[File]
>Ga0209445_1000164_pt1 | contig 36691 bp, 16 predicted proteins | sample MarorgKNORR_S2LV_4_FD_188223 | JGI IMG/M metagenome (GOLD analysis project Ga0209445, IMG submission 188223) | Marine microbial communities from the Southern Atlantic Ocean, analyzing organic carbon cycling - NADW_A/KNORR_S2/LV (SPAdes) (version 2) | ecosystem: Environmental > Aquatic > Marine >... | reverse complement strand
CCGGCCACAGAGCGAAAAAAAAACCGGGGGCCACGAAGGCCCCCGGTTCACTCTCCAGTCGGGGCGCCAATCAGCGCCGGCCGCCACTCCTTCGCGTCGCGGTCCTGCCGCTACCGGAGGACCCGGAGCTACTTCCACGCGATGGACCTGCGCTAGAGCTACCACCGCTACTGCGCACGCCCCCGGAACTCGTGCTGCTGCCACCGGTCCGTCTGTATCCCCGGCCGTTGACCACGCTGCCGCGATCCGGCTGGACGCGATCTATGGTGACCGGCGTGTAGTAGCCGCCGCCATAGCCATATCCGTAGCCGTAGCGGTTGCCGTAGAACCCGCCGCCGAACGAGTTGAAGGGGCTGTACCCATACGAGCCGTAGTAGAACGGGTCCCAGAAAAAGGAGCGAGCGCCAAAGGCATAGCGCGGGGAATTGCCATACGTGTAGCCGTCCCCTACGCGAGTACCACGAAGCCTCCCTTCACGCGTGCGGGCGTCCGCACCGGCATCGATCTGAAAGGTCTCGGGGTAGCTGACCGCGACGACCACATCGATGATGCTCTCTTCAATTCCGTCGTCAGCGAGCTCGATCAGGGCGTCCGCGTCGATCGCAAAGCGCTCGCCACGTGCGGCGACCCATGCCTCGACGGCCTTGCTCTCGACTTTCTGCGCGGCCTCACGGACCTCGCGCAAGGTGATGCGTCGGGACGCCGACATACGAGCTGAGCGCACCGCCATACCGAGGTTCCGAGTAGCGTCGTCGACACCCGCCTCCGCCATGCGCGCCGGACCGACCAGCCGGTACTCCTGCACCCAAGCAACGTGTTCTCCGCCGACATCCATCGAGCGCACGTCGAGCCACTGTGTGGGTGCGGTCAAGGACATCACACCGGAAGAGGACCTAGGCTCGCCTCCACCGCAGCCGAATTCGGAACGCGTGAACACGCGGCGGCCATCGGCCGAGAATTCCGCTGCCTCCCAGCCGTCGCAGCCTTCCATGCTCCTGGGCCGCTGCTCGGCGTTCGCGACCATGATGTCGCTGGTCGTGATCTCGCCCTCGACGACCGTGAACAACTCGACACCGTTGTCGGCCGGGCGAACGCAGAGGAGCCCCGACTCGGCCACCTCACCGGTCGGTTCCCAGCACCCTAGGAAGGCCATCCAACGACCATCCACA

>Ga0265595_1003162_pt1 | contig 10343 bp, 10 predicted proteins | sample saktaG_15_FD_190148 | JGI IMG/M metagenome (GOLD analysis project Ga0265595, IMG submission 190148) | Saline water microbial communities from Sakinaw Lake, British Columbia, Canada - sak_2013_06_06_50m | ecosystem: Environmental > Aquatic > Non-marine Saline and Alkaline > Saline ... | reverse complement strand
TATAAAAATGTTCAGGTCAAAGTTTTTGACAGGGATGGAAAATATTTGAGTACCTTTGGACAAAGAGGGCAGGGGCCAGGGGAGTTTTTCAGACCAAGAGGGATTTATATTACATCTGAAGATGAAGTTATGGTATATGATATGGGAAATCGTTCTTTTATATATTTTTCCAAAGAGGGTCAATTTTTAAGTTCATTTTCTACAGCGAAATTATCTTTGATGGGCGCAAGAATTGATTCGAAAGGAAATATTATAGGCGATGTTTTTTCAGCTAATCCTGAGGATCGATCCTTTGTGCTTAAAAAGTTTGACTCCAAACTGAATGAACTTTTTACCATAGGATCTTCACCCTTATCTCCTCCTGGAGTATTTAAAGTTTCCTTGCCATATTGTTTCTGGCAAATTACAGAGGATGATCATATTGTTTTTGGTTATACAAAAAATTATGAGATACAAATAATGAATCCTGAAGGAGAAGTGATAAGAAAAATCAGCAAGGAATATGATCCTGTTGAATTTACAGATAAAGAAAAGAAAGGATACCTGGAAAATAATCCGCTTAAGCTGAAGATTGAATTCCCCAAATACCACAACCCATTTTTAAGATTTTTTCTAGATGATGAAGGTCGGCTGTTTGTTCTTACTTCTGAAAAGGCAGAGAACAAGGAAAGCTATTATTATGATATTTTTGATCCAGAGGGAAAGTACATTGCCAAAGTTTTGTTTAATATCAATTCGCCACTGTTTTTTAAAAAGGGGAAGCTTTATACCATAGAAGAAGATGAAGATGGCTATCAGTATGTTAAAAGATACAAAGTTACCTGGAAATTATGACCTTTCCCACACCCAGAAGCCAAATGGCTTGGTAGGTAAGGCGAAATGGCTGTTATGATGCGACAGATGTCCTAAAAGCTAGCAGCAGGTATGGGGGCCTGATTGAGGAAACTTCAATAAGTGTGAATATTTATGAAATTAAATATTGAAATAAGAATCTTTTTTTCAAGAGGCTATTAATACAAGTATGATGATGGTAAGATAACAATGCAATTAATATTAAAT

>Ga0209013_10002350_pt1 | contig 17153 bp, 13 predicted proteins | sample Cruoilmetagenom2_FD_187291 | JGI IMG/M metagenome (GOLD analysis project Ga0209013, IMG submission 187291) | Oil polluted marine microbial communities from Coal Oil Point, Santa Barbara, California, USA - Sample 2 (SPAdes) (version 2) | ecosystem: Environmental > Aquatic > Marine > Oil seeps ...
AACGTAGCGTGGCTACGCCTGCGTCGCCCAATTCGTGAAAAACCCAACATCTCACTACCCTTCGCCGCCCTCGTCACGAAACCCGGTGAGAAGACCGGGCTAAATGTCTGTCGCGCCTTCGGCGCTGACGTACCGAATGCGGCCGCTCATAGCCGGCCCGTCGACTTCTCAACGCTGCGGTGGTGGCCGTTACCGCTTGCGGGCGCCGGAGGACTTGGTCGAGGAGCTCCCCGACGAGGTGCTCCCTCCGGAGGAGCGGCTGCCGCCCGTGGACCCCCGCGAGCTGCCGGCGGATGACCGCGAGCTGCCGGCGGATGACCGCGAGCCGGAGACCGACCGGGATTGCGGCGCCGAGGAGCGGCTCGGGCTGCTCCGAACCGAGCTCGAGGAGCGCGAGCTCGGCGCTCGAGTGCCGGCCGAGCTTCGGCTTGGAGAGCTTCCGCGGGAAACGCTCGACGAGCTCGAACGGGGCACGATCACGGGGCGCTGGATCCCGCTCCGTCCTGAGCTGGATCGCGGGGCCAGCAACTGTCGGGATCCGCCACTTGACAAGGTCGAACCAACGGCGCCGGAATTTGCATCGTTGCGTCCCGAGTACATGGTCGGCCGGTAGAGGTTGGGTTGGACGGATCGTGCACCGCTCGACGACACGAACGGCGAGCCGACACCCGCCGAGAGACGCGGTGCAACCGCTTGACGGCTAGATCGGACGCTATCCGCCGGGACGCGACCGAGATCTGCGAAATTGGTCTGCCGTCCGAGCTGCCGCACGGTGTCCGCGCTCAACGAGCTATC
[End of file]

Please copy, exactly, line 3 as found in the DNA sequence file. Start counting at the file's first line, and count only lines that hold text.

>Ga0265595_1003162_pt1 | contig 10343 bp, 10 predicted proteins | sample saktaG_15_FD_190148 | JGI IMG/M metagenome (GOLD analysis project Ga0265595, IMG submission 190148) | Saline water microbial communities from Sakinaw Lake, British Columbia, Canada - sak_2013_06_06_50m | ecosystem: Environmental > Aquatic > Non-marine Saline and Alkaline > Saline ... | reverse complement strand